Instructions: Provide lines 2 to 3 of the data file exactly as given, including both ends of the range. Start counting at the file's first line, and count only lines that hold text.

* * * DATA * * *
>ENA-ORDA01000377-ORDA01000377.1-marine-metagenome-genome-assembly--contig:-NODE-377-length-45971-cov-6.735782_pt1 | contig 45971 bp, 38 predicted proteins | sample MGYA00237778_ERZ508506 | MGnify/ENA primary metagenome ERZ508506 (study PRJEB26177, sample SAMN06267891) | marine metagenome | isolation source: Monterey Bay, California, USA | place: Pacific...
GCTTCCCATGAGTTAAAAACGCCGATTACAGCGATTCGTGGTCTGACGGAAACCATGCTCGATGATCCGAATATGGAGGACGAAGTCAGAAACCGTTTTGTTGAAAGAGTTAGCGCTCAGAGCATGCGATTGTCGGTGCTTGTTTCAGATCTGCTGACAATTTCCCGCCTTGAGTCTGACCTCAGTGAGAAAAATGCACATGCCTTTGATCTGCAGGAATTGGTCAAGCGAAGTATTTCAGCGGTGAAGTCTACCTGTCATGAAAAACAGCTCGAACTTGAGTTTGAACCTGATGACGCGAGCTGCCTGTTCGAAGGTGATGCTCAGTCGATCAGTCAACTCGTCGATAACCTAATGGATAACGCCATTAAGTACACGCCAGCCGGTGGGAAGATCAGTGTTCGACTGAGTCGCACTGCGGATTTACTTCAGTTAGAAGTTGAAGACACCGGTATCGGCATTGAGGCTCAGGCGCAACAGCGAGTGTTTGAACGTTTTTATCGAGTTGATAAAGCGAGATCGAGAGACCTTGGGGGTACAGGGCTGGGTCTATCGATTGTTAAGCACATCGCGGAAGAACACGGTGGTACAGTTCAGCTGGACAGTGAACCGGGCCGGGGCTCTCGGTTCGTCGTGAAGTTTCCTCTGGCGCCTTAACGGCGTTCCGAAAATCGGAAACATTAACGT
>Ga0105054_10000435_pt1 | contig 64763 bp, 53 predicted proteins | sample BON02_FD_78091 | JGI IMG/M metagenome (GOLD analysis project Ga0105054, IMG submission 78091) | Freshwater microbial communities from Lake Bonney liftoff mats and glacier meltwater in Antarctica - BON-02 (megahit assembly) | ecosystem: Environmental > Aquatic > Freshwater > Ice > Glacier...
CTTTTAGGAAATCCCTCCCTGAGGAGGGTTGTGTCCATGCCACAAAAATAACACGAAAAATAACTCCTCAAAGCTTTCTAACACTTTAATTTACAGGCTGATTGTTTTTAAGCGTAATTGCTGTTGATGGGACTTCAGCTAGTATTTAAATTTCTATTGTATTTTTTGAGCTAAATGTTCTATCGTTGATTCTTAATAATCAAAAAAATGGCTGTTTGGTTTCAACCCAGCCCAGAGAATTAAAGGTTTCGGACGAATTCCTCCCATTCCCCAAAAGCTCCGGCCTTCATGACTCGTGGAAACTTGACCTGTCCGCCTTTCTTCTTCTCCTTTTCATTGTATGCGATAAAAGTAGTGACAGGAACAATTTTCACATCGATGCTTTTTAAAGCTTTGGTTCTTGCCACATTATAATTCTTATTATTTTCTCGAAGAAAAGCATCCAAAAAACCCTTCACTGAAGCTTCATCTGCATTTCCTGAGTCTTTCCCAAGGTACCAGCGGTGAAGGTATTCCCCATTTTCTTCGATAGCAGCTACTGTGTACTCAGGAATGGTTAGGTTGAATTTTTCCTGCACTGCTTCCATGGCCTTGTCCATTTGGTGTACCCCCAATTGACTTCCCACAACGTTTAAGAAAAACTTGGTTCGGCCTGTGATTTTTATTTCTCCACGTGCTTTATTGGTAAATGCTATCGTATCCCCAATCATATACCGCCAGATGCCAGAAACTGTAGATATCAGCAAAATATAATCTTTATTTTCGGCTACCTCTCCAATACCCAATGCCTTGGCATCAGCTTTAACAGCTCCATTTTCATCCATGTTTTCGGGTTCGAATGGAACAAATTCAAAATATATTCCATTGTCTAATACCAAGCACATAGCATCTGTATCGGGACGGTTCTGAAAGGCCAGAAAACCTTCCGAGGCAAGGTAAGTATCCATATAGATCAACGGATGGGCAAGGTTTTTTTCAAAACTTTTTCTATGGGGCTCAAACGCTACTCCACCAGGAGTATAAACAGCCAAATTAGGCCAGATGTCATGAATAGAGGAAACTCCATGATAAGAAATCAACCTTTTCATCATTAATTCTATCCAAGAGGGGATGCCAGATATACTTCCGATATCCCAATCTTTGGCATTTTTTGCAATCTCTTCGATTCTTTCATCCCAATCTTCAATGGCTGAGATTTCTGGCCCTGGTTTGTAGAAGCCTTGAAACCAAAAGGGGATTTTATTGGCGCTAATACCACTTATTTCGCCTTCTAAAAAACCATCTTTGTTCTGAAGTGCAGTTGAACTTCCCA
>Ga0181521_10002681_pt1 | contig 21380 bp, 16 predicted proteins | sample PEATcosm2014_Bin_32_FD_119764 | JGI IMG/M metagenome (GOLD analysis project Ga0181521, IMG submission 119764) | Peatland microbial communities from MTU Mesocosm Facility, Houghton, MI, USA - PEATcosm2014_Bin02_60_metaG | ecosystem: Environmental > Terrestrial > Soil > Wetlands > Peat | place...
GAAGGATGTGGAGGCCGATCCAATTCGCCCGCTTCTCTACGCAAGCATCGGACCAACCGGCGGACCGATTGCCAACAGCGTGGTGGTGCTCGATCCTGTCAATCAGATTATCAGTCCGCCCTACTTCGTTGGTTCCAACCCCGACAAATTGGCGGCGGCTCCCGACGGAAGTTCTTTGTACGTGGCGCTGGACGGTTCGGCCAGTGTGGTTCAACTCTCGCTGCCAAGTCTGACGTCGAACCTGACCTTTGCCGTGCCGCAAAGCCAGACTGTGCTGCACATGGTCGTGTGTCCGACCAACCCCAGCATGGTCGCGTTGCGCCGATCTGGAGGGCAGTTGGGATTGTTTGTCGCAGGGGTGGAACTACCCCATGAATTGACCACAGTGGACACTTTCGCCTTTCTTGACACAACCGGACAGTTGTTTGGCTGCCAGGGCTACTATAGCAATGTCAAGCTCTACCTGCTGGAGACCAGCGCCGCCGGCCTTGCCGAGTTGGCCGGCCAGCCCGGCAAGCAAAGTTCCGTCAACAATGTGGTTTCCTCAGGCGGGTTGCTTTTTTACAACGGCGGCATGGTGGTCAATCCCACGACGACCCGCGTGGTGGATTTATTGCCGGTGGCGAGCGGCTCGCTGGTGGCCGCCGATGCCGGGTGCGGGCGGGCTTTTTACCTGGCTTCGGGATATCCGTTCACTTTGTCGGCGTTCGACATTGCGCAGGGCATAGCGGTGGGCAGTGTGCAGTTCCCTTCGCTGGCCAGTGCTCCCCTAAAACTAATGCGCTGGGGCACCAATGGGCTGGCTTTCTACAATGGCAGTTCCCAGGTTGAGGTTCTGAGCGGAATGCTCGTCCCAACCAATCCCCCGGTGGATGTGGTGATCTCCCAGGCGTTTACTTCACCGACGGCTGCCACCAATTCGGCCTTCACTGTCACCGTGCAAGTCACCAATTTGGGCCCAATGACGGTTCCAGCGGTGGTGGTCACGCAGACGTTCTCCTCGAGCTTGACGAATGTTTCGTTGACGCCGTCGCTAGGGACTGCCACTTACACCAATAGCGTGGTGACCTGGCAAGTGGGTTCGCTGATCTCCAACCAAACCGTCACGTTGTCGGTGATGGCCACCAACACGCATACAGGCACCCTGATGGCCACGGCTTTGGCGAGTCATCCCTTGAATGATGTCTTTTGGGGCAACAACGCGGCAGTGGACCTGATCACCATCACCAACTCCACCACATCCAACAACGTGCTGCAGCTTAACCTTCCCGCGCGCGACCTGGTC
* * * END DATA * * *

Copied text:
GCTTCCCATGAGTTAAAAACGCCGATTACAGCGATTCGTGGTCTGACGGAAACCATGCTCGATGATCCGAATATGGAGGACGAAGTCAGAAACCGTTTTGTTGAAAGAGTTAGCGCTCAGAGCATGCGATTGTCGGTGCTTGTTTCAGATCTGCTGACAATTTCCCGCCTTGAGTCTGACCTCAGTGAGAAAAATGCACATGCCTTTGATCTGCAGGAATTGGTCAAGCGAAGTATTTCAGCGGTGAAGTCTACCTGTCATGAAAAACAGCTCGAACTTGAGTTTGAACCTGATGACGCGAGCTGCCTGTTCGAAGGTGATGCTCAGTCGATCAGTCAACTCGTCGATAACCTAATGGATAACGCCATTAAGTACACGCCAGCCGGTGGGAAGATCAGTGTTCGACTGAGTCGCACTGCGGATTTACTTCAGTTAGAAGTTGAAGACACCGGTATCGGCATTGAGGCTCAGGCGCAACAGCGAGTGTTTGAACGTTTTTATCGAGTTGATAAAGCGAGATCGAGAGACCTTGGGGGTACAGGGCTGGGTCTATCGATTGTTAAGCACATCGCGGAAGAACACGGTGGTACAGTTCAGCTGGACAGTGAACCGGGCCGGGGCTCTCGGTTCGTCGTGAAGTTTCCTCTGGCGCCTTAACGGCGTTCCGAAAATCGGAAACATTAACGT
>Ga0105054_10000435_pt1 | contig 64763 bp, 53 predicted proteins | sample BON02_FD_78091 | JGI IMG/M metagenome (GOLD analysis project Ga0105054, IMG submission 78091) | Freshwater microbial communities from Lake Bonney liftoff mats and glacier meltwater in Antarctica - BON-02 (megahit assembly) | ecosystem: Environmental > Aquatic > Freshwater > Ice > Glacier...